Nervous System

Alzheimer's disease is a cerebral disorder. It was called (Alzheimer's) after the German physician Alois (Alzheimer), who had been the first to describe the disease, in 1906, before scientists of the past century managed to discover a lot of important facts related to the disease.

What is Alzheimer's disease?

  • It is an progressive cerebral disease that destroys brain cells, causing serious disorders with the faculties of memory, thinking and behavior. Furthermore, it severely affects the patient's life and work, as well as his pattern of social life. As time passes, the patient's case deteriorates continuously, and often leads to his demise.
  • Nowadays, Alzheimer's disease is ranked the sixth major reason for death around the world.
  • Alzheimer's disease is one of the most common sorts of dementia, as it is a general term of losing memory (Amnesia) and other mental faculties. Its danger lies in the fact that it almost paralyses the everyday life of the patient. Nearly 50 – 70 % of the known dementia cases are due to Alzheimer's disease.
  •  It is an incurable disease at the present. However, its symptoms can be successfully cured. And by supporting the patients, they become able to adapt to the disease, and make their lives better.

The early stage of Alzheimer's disease:
By this stage we mean the early symptoms of Alzheimer's disease, which appear in the form of problems in thinking, memory, concentration.

Such symptoms can be observed by the doctor during the examination. Patients of this stage usually require only simple support from those around them, to be able to practice the everyday activity. Therefore, it is quiet uncommon that Alzheimer's patients can be recognized and properly examined in such an early stage. They are often diagnosed in more advanced stages of the disease. Hence, by the term early-onset Alzheimer's, we mean the onset of the disease in people under the age of 65 years.

Stages of the disease
A. Stage 1:
This stage does not include any cognitive impairment (normal function).  The person does not experience any memory problems. An interview with a medical professional does not show any evidence of symptoms of dementia.

B. Stage 2:
This stage comprises a very mild cognitive decline (may be normal age-related changes or earliest signs of Alzheimer's disease). The person may feel as if he or she is having memory lapses — forgetting familiar words or the location of everyday objects. But no symptoms of dementia can be detected during a medical examination or by friends, family or co-workers.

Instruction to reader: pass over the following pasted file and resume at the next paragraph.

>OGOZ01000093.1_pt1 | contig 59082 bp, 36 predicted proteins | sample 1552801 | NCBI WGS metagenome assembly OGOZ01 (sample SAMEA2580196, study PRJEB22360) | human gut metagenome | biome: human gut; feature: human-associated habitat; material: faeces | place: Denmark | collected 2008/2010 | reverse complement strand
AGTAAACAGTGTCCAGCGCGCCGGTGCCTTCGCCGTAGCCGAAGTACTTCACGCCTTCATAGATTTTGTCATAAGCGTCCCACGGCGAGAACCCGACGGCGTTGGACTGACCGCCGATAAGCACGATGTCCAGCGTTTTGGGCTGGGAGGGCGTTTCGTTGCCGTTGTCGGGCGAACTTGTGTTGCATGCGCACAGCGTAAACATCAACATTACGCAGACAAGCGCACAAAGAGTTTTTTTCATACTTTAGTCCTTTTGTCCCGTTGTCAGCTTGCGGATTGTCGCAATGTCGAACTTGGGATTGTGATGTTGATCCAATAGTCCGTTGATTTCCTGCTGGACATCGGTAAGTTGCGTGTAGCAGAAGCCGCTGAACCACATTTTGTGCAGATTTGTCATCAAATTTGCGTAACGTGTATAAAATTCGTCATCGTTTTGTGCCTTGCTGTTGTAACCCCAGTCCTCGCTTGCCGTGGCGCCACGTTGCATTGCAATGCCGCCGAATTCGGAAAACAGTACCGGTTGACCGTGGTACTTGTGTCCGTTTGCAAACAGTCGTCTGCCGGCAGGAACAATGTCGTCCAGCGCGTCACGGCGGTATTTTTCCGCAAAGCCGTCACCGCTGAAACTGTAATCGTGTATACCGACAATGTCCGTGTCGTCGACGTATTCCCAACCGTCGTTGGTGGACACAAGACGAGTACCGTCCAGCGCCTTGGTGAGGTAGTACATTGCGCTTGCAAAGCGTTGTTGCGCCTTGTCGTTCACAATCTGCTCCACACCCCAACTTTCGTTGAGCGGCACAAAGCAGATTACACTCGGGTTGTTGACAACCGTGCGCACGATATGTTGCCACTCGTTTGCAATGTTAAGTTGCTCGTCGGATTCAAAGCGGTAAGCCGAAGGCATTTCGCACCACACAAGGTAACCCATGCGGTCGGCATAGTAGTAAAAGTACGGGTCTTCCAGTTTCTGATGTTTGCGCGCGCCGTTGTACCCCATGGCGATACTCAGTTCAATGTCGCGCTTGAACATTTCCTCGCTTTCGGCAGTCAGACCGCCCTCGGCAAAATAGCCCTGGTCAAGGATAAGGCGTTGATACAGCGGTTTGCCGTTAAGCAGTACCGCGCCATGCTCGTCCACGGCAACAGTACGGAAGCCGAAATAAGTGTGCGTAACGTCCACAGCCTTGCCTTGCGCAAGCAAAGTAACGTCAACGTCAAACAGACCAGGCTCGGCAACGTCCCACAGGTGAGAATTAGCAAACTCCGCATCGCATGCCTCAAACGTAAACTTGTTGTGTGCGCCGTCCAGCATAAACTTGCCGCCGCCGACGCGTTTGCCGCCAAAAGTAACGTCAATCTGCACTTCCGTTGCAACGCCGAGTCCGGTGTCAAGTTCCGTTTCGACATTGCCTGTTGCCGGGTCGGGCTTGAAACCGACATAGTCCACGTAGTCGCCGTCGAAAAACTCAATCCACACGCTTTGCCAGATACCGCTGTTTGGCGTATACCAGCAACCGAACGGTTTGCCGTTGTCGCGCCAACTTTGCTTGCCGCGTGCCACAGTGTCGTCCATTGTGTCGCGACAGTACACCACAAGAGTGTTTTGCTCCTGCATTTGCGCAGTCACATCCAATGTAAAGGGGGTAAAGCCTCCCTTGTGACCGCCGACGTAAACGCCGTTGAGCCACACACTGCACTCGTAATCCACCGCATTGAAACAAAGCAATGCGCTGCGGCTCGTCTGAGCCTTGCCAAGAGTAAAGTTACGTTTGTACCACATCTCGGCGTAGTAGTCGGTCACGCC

C. Stage 3:
It is the stage of Mild cognitive decline (early-stage Alzheimer's can be diagnosed in some, but not all, individuals with these symptoms). Friends, family or co-workers begin to notice difficulties. During a detailed medical interview, doctors may be able to detect problems in memory or concentration.

Common stage 3 difficulties include:

  • Noticeable problems coming up with the right word or name.
  • Trouble remembering names when introduced to new people.
  • Having noticeably greater difficulty performing tasks in social or work settings.
  •  Forgetting material that one has just read.
  •  Increasing trouble with planning or organizing, as well as Losing or misplacing a valuable object.

D. Stage 4:
It is the stage of moderate cognitive decline (mild or early-stage Alzheimer's disease). At this point, a careful medical interview should be able to detect clear-cut problems in several areas:

  •  Forgetfulness of recent events.
  •  Impaired ability to perform challenging mental arithmetic — for example, counting backward.
  •  Greater difficulty performing complex tasks, such as planning dinner for guests, or paying bill.
  •  Forgetfulness about one's own personal history.
  •  Becoming moody or withdrawn.

E. Stage 5:
It is the stage of moderately severe cognitive decline (moderate or mid-stage Alzheimer's disease) Gaps in memory and thinking are noticeable, and individuals begin to need help with day-to-day activities. At this stage, those with Alzheimer's may: